The Kickstarter campaign came to a close on Sept. 3 and two weeks later the money raised with crowdfunding was deposited in the BauBax bank account. Since the Kickstarter campaign ended, Sanghavi and Shah re-opened their campaign on rival crowdfunding platform Indiegogo as part of a program the San Francisco-based platform calls "InDemand." It's for successful crowdfunding campaigns looking to continue to accept pre-orders after their initial crowdfunding window closes. Once the money from the Kickstarter campaign landed in the company's bank account, the team was able to finally order fabric, getting the production process officially moving forward.
The race against the clock was on. Once you set the rewards, there's no going back. So when Sanghavi launched the Kickstarter campaign with a goal of raising $20,000 over the summer, he promised delivery by November.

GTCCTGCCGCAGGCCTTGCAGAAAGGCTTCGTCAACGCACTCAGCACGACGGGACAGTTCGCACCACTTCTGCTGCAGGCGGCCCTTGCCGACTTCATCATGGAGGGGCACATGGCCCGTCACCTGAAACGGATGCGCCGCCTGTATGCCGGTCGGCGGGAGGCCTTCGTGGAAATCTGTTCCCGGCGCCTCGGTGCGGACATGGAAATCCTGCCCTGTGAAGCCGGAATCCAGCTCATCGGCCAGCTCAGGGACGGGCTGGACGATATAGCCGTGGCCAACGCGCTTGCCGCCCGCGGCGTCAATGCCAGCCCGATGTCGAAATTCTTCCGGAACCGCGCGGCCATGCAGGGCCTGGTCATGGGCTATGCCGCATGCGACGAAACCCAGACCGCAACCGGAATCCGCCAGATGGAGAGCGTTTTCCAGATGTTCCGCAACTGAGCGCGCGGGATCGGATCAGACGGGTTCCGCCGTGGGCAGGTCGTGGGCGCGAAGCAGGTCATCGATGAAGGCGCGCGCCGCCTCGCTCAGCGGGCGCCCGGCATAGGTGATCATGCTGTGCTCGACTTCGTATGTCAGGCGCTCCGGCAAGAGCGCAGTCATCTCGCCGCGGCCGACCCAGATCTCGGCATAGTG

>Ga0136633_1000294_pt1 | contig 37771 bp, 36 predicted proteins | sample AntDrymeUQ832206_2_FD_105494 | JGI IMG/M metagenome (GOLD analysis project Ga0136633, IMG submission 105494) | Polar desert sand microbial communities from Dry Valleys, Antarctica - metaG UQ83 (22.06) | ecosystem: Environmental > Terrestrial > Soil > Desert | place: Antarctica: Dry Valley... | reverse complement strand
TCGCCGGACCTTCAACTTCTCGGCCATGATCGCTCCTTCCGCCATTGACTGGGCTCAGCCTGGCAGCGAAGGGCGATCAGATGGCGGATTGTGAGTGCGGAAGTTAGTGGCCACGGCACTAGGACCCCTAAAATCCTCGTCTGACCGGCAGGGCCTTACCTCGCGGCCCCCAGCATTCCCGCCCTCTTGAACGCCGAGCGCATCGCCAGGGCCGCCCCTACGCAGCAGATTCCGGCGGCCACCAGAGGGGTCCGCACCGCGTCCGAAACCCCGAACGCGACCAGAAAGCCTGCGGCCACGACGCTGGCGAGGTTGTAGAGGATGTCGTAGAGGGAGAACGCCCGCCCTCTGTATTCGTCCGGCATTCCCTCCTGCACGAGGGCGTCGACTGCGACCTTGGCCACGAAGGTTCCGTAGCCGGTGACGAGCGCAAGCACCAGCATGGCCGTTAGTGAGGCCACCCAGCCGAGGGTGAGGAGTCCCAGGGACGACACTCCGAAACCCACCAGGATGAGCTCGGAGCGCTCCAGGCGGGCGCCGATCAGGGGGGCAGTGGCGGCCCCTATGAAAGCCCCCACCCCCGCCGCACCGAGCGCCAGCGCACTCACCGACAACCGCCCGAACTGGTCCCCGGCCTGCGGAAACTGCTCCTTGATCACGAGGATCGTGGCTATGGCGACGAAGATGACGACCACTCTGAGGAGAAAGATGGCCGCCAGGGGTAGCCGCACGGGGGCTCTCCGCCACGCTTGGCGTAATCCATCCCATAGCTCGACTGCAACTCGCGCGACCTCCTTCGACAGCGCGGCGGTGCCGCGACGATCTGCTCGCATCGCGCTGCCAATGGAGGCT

The BauBax jacket's record-breaking crowdfunding success got a lot of press (including from yours truly), and that helped Sanghavi because manufacturers from all across the globe reached out and pitched their services, pricing and quality. The new team's first task was to analyze the roughly two dozen estimates that poured in from manufacturers across the globe and start to analyze who would be best. The search took Sanghavi, Shah and two of their employees to China for the entire month of October. They interviewed many factories. And ended up picking 10. Not one, but 10. That's how many they needed to manufacture the various parts and components of the jacket. And they were ensured that their orders would, indeed, be completed in time to meet the previously promised production schedules.